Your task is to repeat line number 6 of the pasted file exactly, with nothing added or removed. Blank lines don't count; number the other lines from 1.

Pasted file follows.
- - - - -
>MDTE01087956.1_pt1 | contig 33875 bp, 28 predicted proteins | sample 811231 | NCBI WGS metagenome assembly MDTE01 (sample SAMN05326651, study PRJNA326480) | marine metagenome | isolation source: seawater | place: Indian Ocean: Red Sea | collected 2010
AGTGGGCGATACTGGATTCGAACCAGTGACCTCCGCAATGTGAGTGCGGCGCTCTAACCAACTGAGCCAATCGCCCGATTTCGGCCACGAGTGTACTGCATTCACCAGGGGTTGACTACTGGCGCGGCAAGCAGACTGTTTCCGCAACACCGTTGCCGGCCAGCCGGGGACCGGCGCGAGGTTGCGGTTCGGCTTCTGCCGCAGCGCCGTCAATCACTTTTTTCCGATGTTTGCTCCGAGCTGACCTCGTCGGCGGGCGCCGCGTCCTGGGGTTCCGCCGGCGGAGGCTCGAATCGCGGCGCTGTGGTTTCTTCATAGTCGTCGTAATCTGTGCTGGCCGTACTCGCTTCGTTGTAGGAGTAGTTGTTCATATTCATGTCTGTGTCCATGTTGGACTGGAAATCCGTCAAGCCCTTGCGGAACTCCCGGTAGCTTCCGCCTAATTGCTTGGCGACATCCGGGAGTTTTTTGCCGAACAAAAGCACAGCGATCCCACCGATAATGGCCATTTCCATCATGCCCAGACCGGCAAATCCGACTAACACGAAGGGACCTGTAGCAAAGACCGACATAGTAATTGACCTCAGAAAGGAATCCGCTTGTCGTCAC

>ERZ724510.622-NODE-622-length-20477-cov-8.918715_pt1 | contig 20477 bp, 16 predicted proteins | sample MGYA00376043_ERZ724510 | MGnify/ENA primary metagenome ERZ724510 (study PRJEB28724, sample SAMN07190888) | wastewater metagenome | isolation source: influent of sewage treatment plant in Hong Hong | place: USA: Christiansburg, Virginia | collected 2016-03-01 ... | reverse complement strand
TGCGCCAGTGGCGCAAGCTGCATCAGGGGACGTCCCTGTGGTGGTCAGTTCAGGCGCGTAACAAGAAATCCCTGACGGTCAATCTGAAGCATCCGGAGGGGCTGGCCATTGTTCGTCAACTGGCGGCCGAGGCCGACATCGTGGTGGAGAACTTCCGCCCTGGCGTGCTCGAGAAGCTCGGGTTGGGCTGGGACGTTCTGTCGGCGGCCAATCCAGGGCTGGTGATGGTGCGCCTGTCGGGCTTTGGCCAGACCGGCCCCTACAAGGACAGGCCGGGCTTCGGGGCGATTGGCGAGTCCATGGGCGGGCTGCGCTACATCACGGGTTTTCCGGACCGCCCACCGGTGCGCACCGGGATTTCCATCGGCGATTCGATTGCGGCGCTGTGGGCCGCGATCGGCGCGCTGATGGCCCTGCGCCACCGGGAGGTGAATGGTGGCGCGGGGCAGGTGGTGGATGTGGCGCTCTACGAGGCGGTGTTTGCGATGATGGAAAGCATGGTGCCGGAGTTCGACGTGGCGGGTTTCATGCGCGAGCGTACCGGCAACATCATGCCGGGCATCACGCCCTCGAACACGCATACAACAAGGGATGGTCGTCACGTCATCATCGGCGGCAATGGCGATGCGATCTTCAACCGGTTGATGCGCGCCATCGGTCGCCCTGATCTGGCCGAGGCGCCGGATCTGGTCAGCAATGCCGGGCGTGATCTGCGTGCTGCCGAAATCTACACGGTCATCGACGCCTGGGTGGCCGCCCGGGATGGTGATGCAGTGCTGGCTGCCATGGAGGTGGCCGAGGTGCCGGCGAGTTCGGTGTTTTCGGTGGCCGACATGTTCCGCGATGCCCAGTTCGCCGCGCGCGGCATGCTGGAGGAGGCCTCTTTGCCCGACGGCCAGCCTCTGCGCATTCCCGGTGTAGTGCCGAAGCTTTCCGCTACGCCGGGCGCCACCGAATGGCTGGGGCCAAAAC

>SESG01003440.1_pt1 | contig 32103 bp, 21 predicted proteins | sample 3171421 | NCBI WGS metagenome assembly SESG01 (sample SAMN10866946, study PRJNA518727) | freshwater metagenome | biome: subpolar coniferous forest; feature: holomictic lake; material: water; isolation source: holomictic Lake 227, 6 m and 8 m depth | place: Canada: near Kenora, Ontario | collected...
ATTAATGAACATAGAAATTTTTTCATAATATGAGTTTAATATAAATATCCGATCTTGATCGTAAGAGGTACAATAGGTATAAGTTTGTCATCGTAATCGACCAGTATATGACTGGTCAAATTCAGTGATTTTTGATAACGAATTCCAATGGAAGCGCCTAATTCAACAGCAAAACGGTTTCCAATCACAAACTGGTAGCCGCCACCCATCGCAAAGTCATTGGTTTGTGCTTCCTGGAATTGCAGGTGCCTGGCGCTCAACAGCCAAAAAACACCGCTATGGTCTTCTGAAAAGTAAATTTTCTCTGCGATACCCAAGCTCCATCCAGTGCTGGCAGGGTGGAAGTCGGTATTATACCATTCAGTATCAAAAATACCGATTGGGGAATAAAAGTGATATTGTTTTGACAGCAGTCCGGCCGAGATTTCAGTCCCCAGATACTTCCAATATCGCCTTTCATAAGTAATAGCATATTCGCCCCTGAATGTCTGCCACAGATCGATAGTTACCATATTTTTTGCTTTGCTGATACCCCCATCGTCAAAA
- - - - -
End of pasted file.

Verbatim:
ATTAATGAACATAGAAATTTTTTCATAATATGAGTTTAATATAAATATCCGATCTTGATCGTAAGAGGTACAATAGGTATAAGTTTGTCATCGTAATCGACCAGTATATGACTGGTCAAATTCAGTGATTTTTGATAACGAATTCCAATGGAAGCGCCTAATTCAACAGCAAAACGGTTTCCAATCACAAACTGGTAGCCGCCACCCATCGCAAAGTCATTGGTTTGTGCTTCCTGGAATTGCAGGTGCCTGGCGCTCAACAGCCAAAAAACACCGCTATGGTCTTCTGAAAAGTAAATTTTCTCTGCGATACCCAAGCTCCATCCAGTGCTGGCAGGGTGGAAGTCGGTATTATACCATTCAGTATCAAAAATACCGATTGGGGAATAAAAGTGATATTGTTTTGACAGCAGTCCGGCCGAGATTTCAGTCCCCAGATACTTCCAATATCGCCTTTCATAAGTAATAGCATATTCGCCCCTGAATGTCTGCCACAGATCGATAGTTACCATATTTTTTGCTTTGCTGATACCCCCATCGTCAAAA